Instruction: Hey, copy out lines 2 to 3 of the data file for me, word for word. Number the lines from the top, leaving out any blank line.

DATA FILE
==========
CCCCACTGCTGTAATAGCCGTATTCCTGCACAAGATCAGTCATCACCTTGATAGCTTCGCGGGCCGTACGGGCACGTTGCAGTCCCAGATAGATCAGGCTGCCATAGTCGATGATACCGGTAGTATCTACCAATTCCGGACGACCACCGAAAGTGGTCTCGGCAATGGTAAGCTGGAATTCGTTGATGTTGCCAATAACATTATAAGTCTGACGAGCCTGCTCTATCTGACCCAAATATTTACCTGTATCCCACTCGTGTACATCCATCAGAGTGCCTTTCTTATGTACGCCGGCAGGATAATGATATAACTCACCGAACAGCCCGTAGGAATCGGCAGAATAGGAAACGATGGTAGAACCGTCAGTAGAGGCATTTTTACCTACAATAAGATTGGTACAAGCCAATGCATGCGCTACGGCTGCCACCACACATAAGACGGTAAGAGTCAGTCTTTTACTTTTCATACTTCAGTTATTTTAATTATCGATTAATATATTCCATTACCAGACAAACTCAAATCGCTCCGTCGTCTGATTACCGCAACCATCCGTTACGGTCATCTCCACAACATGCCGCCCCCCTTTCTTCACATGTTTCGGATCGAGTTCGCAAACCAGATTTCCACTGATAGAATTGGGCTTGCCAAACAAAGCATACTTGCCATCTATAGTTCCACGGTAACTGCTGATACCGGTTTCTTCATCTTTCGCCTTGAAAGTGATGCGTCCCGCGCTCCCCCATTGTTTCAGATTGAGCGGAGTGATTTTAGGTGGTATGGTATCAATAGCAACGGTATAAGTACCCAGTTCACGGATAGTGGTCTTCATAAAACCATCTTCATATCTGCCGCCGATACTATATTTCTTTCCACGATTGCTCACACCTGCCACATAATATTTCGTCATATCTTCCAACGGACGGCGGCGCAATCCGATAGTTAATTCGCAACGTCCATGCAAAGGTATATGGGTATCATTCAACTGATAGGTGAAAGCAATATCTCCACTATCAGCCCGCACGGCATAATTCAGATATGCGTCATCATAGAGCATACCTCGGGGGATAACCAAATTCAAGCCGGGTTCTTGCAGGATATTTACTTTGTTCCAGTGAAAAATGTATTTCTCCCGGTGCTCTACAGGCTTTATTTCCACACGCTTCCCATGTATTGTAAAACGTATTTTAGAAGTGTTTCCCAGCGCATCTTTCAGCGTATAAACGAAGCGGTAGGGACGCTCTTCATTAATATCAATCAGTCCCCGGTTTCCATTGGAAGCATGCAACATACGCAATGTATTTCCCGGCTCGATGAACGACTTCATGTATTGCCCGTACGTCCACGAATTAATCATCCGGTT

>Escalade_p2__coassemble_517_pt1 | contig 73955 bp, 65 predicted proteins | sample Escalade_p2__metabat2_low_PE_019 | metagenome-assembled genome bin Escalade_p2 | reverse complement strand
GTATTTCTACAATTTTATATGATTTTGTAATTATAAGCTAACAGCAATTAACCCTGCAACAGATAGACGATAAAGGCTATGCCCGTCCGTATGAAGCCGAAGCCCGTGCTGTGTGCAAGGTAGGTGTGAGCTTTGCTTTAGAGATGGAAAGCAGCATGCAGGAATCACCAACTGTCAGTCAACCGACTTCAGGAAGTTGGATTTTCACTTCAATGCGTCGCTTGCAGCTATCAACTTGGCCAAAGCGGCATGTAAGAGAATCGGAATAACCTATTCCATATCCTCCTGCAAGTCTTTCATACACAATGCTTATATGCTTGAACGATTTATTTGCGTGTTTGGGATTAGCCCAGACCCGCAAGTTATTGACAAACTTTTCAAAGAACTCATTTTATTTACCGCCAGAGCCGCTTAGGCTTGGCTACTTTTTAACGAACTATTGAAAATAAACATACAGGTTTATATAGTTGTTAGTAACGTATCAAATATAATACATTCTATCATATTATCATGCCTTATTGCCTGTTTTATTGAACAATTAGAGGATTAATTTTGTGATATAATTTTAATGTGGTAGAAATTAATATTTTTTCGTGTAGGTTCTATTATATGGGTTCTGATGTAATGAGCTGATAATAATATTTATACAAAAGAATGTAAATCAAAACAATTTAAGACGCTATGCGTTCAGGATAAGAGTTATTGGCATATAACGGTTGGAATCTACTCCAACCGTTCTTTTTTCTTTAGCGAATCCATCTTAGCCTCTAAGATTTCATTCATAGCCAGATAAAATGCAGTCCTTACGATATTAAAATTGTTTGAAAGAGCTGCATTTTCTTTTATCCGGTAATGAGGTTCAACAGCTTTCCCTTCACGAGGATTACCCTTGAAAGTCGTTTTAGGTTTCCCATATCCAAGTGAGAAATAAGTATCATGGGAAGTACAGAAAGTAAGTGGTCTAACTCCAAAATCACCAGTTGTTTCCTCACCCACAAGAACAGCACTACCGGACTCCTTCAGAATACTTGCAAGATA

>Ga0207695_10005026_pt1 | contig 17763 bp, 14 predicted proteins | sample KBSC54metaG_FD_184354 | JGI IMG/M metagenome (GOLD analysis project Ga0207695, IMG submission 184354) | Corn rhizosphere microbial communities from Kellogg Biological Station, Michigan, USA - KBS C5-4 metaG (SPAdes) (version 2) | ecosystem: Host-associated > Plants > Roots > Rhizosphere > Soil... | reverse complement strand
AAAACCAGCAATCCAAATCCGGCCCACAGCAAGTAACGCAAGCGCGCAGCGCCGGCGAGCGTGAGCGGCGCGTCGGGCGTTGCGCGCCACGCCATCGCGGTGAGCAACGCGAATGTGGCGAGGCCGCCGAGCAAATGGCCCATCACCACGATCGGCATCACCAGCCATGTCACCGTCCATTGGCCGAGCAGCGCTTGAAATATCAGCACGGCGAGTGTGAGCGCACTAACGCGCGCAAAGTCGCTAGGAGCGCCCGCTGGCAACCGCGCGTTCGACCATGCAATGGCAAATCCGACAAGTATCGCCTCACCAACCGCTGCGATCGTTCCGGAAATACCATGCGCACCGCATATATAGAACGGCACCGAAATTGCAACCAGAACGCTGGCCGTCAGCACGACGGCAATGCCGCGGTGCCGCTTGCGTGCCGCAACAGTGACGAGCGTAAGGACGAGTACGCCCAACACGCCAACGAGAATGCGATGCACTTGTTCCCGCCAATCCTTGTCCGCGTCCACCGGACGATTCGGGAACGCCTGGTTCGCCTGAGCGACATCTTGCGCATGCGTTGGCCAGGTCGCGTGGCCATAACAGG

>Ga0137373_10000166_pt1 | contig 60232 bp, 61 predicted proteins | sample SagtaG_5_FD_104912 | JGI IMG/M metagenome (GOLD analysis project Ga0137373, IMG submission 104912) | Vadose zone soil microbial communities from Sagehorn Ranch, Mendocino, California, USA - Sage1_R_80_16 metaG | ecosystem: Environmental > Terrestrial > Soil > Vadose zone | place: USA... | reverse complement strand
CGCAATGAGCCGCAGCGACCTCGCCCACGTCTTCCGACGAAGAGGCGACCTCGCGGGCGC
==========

>Escalade_p2__coassemble_517_pt1 | contig 73955 bp, 65 predicted proteins | sample Escalade_p2__metabat2_low_PE_019 | metagenome-assembled genome bin Escalade_p2 | reverse complement strand
GTATTTCTACAATTTTATATGATTTTGTAATTATAAGCTAACAGCAATTAACCCTGCAACAGATAGACGATAAAGGCTATGCCCGTCCGTATGAAGCCGAAGCCCGTGCTGTGTGCAAGGTAGGTGTGAGCTTTGCTTTAGAGATGGAAAGCAGCATGCAGGAATCACCAACTGTCAGTCAACCGACTTCAGGAAGTTGGATTTTCACTTCAATGCGTCGCTTGCAGCTATCAACTTGGCCAAAGCGGCATGTAAGAGAATCGGAATAACCTATTCCATATCCTCCTGCAAGTCTTTCATACACAATGCTTATATGCTTGAACGATTTATTTGCGTGTTTGGGATTAGCCCAGACCCGCAAGTTATTGACAAACTTTTCAAAGAACTCATTTTATTTACCGCCAGAGCCGCTTAGGCTTGGCTACTTTTTAACGAACTATTGAAAATAAACATACAGGTTTATATAGTTGTTAGTAACGTATCAAATATAATACATTCTATCATATTATCATGCCTTATTGCCTGTTTTATTGAACAATTAGAGGATTAATTTTGTGATATAATTTTAATGTGGTAGAAATTAATATTTTTTCGTGTAGGTTCTATTATATGGGTTCTGATGTAATGAGCTGATAATAATATTTATACAAAAGAATGTAAATCAAAACAATTTAAGACGCTATGCGTTCAGGATAAGAGTTATTGGCATATAACGGTTGGAATCTACTCCAACCGTTCTTTTTTCTTTAGCGAATCCATCTTAGCCTCTAAGATTTCATTCATAGCCAGATAAAATGCAGTCCTTACGATATTAAAATTGTTTGAAAGAGCTGCATTTTCTTTTATCCGGTAATGAGGTTCAACAGCTTTCCCTTCACGAGGATTACCCTTGAAAGTCGTTTTAGGTTTCCCATATCCAAGTGAGAAATAAGTATCATGGGAAGTACAGAAAGTAAGTGGTCTAACTCCAAAATCACCAGTTGTTTCCTCACCCACAAGAACAGCACTACCGGACTCCTTCAGAATACTTGCAAGATA